Arte y pulpos -Octopus netsuke- Okimono

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El okimono es una talla que suele ser de marfil más grande que el netsuke. El netsuke es más conocido porque tiene todo un mercado de coleccionistas detrás de ellos, pero el okimono al tener un mercado mucho más reducido no tiene demasiada presencia en internet.


Vía locamotion

A mí esta escultura me recuerda mucho a la imagen de George Meliès de la luna con el cohete en el ojo (El viaje a la Luna), pero en vez de estar malhumorada, ésta en cambio parece divertirse de tener un pulpo correteando por su superficie. De todas maneras no sé si tiene algún significado especial. Seguiré investigando.

Vía galería Kitsunegaroo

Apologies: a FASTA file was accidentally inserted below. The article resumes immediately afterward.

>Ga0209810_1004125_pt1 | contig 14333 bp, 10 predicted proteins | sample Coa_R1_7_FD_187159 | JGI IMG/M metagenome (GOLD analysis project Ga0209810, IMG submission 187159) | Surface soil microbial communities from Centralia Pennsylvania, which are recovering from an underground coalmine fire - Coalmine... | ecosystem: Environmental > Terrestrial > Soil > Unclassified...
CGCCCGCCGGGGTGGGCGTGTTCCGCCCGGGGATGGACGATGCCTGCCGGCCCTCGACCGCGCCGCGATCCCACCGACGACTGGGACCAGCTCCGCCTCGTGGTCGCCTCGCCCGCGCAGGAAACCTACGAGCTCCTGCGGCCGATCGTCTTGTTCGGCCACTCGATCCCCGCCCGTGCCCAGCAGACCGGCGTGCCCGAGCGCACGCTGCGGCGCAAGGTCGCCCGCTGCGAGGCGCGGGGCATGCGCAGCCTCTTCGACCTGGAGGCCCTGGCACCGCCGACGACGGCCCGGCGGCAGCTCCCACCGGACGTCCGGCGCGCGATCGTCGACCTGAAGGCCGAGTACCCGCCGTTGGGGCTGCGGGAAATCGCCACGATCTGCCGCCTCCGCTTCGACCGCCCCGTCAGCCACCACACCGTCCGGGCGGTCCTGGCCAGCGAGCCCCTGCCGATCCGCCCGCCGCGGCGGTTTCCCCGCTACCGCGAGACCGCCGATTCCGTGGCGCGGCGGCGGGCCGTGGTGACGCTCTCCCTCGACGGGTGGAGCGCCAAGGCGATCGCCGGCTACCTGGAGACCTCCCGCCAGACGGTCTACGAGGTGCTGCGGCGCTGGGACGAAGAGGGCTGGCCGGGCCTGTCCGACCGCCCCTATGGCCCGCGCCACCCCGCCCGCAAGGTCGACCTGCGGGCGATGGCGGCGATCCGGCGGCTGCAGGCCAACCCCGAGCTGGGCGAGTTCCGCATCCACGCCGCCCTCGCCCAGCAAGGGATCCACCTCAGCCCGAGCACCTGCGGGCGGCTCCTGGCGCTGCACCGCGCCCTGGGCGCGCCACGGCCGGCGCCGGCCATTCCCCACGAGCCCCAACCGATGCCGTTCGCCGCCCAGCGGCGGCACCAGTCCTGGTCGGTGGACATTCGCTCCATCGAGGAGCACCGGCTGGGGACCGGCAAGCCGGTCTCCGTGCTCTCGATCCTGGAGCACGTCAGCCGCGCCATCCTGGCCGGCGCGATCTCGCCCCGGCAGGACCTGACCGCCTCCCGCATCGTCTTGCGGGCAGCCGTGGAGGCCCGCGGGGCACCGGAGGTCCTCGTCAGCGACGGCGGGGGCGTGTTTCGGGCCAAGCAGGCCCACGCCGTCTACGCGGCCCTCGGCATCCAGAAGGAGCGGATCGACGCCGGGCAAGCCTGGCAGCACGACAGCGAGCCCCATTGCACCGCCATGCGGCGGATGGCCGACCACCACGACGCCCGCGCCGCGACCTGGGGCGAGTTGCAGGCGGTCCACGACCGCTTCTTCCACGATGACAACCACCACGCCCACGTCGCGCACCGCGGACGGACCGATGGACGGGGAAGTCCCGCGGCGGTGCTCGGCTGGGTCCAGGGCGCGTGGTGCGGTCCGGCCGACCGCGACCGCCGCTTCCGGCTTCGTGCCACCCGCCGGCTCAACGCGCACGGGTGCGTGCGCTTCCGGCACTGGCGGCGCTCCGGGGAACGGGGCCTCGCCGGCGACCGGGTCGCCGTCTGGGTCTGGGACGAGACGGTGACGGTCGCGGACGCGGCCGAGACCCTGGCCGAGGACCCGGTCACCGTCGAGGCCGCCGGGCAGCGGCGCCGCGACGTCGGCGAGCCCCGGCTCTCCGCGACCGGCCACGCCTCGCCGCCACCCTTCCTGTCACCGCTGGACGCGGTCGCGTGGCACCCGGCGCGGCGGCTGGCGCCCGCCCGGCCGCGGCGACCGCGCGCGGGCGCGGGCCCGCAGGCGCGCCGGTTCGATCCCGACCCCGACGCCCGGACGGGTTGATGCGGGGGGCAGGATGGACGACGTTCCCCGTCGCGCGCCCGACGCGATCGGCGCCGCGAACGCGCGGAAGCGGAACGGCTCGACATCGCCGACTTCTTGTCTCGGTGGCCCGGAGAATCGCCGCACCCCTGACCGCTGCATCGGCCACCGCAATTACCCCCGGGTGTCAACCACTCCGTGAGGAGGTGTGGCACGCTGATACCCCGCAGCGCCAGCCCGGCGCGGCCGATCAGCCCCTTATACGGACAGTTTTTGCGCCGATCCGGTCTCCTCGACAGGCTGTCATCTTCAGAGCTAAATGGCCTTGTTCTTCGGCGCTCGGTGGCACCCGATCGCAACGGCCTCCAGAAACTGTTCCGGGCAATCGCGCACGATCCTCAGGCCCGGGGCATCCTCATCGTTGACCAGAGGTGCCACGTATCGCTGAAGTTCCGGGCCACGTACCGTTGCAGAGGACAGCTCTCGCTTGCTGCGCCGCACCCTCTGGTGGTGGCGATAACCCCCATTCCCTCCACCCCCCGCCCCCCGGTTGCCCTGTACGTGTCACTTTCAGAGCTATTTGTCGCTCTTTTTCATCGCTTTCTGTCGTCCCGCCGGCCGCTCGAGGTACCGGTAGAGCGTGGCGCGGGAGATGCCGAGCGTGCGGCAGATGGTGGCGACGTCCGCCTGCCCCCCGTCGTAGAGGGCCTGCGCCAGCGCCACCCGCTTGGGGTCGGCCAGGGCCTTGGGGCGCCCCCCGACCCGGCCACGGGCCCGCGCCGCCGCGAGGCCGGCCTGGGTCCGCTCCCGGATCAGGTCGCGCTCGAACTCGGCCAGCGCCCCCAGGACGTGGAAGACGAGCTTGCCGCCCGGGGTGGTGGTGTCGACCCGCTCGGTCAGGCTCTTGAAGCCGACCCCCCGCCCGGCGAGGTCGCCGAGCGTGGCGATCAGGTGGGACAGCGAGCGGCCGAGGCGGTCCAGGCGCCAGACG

When talking about miniature sculptures, the first object that comes to our mind is the netsuke. Okimono, the larger ornamental carvings, are much less popular. They were made as ornaments for the tokonoma. Like netsuke, they represent Japanese habits and mythology. Buddhist idols and Noh masks inspired many artists when creating these miniature sculptures. They were made out of wood and ivory and very often sculptured by netsuke carvers during the Meiji period. Wood was the only material employed during different centuries both in temples and Japanese housing. Around the 18th century the use of ivory increased. At the beginning of this century, the samisen (a stringed instrument) music became very popular. The plectrum to play this instrument was made out of the centre part of the tusk of an elephant. The small pieces that were left over were ideal for the carving of netsuke and, at a later stage, okimono. The Westernisation brought far-reaching changes to Japan. Artists had to adapt their concepts to the demand of the Western world. As a result of the influence from the West, pockets were now added to the Japanese kimono, eliminating the need for netsuke. During the Meiji period netsuke were still produced for collectors, but more and more netsuke carvers began to focus on okimono. Because of the great demand for okimono for export, many artists started to produce objects of an inferior quality. However, there were also carvers that created beautifully sculptured okimono and followed the traditional high standard of their craft. The classification of wood and ivory okimono can be done by school (such as Kyoto or Tokyo schools), but the merit of each object leads to two trends in okimono carving that make the classification more adequate. The first one sticks to the Japanese tradition and can be recognized by strong modelling with striking poses, flowing lines and strongly expressed emotions. Traces of round and flat chisel marks can be found on some of these okimono. For the Japanese art lovers these chisel marks have the same appeal as the brush strokes in painting. The demand from the West leads to the second trend where good craftsmanship was characterised by a smooth surface without chisel marks.

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